Description - Among the federally administrated sites in Ohio, one of the newest is the Cuyahoga Valley National Park. "Ka-ih-ohg-ha" American Indians called it - crooked. And crooked it is, as it twists and turns through its short 100 miles. The Cuyahoga River begins 30 miles east of its mouth in Cleveland and flows in a great "U" along the base of the escarpment on which the city of Akron sits.
Copyright: Patty Elton - Interactive Outdoors, Inc.
Statue honoring the CCC workers
Three exceptional men are remembered at Dayton Aviation Heritage National Historical Park - Wilbur Write, Orville Wright, and Paul Laurence Dunbar.
Hopewell Culture National Historical Park explains occurrences from about 200 BC to AD 500 in the Ohio River Valley. The most striking Hopewell site contain earthworks in the form of squares, circles, and other geometric shapes.
James A. Garfield National Historic Site preserves the property associated with the 20th President of the United States.
Perry's Victory and International Peace Memorial depicts the events from September 10, 1813, when Commodore Oliver Hazard Perry defeated and captured a British squadron of warships at the Battle of Lake Erie. The battle, fought during the War of 1812, secured control of Lake Erie for the United States and enabled General William Henry Harrison to conduct a successful invasion of Western Upper Canada.
The William Howard Taft National Historic Site commemorates the only man to serve as President and Chief Justice of the United States. The house that Taft was born in has been restored to its original appearance.
And lastly, The Wayne National Forest covers an area of rolling Appalachian foothills where visitors enjoy a wide range of outdoor pursuits including hiking, hunting, picnicking, camping, and fishing.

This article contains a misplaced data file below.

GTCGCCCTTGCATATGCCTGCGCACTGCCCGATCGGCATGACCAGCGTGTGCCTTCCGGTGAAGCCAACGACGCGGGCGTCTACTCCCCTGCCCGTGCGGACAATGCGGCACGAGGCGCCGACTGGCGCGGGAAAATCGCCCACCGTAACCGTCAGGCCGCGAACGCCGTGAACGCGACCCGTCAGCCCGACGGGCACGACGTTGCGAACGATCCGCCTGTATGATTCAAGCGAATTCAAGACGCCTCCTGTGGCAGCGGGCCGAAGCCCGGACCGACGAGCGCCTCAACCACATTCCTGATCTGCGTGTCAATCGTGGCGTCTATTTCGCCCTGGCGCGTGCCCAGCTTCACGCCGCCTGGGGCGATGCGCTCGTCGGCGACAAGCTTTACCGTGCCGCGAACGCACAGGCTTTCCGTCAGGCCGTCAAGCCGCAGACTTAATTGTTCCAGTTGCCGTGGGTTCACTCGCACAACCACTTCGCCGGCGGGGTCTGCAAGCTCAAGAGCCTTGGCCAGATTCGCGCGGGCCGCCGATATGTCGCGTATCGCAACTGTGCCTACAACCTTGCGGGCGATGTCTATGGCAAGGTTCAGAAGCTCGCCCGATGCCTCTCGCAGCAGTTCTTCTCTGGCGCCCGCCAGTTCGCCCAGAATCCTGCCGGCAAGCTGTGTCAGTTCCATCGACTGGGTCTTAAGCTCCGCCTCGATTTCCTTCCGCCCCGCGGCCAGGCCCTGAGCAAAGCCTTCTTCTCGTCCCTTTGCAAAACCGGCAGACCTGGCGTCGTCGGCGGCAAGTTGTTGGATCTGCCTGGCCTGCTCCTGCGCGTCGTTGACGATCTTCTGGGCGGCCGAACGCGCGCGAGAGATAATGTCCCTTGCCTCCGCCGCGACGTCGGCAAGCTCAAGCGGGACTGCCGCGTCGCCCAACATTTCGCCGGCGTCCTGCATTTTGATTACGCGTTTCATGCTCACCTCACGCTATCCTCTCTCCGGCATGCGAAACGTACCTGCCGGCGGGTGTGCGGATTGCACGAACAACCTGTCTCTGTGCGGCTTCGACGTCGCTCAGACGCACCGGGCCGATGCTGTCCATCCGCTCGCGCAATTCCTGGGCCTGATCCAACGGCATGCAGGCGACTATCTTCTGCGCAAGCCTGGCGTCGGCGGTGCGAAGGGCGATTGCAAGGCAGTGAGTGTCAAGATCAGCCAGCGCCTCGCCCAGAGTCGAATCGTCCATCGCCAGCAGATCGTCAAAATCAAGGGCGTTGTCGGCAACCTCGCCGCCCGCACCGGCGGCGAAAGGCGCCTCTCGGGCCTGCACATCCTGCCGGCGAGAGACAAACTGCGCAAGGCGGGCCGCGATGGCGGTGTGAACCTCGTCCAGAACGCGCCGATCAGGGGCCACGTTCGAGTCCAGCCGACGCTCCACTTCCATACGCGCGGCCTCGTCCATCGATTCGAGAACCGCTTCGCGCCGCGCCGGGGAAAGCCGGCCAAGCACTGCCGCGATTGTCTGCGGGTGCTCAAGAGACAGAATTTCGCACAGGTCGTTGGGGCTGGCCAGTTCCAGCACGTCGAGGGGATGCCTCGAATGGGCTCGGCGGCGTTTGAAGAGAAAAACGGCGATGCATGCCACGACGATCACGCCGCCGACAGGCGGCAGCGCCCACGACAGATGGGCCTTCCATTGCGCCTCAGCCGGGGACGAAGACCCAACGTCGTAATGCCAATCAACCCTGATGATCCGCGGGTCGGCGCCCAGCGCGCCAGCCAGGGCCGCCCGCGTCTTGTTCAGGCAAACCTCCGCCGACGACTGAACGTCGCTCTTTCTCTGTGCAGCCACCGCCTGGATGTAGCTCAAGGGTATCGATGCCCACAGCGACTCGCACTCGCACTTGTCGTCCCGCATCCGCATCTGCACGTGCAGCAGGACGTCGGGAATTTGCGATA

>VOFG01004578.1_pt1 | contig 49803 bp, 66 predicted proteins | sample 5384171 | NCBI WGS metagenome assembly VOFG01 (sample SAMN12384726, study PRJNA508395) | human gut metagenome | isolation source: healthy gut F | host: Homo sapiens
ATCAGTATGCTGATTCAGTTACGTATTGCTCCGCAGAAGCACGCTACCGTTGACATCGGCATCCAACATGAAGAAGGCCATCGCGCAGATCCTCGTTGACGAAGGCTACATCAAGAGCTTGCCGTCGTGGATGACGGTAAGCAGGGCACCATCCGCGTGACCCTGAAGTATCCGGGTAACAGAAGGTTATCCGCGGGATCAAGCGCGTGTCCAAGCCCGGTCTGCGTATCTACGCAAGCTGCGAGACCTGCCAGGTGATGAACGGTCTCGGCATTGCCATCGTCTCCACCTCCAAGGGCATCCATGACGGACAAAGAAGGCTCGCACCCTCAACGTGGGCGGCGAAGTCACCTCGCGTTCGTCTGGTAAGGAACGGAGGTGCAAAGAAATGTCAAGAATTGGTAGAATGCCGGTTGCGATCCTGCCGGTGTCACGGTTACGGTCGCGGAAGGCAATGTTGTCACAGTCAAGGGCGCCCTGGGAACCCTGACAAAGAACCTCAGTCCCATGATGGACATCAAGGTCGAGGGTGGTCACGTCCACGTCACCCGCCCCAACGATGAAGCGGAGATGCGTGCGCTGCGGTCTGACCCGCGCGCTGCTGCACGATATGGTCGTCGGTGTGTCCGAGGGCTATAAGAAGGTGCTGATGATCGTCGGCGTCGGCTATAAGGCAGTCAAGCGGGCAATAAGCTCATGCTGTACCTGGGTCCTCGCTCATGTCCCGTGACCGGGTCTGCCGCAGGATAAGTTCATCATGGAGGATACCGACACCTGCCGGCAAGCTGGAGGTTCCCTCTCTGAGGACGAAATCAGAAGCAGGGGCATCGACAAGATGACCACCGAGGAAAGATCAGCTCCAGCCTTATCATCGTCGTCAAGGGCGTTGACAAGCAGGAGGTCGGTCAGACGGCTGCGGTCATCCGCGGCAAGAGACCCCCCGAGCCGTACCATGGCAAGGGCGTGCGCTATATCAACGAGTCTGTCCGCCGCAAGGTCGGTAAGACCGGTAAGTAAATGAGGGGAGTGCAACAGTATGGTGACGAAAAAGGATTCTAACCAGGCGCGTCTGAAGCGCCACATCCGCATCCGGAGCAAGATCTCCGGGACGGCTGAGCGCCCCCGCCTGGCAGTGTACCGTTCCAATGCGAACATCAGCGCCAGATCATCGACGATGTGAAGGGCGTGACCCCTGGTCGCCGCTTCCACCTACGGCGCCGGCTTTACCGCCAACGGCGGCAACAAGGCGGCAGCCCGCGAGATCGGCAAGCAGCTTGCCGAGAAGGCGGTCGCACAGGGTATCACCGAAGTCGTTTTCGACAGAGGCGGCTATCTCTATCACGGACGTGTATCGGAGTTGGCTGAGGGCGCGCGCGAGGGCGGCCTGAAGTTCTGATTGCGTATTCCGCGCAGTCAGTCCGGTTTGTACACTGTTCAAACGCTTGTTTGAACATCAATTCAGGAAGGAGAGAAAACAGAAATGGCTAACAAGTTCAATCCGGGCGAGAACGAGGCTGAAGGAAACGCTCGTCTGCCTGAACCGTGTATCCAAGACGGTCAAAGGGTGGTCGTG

- Recreational and educational opportunities abound at Ohio's national forests and parks. Two outdoor favorites are Wayne National Forest and Cuyahoga Valley National Park. Wayne National Forest is comprised of over 160,000 acres of rolling wooded hills in southeast Ohio. Cuyahoga Valley preserves 33,000 acres along 22 miles of crooked river between Cleveland and Akron.
Steeped in prehistoric history, Native American history, and other significant events spanning two centuries, Ohio's national monuments and historic sites enlighten and educate visitors of all ages and abilities.
Recreation - Hiking, horseback, mountain bike, and ORV riding trails, hunting, nature study, camping, picnicking, boating, fishing, viewing historic sites, guided tours, and scenic drives are all available within Ohio's national forests and parks.
Climate - This state has four distinct seasons and a brilliant fall foliage display in it southern woods during mid October. Winter lasts from December through February with average temperatures near 25 degrees F. Low temperatures dip to single digits, but do not often drop below zero. Northern regions of the state receive average snowfall amounts of 55 inches, while the central and southern regions of the state receive lesser amounts with averages near 30 inches. This difference is caused by lake-affect moisture patterns.
Spring temperatures begin to warm the landscapes of Ohio by mid March and are in full swing by April. Temperatures range from 40 through 70 degrees F through the spring months. This season often brings the most rainfall, before the drying heat of summer. Summer can be extremely hot and humid in the interior of Ohio. Temperatures reach above 90 degrees F frequently through July and August. Cooler fall temperatures don't reach the region until mid to late September. This is a pleasant time to visit as the air is crisp with low humidity levels. Ohio's annual precipitation usually reaches slightly above 50 inches.
All travel regions, with the exception of Central Ohio, boast a national park, national forest, or national monument.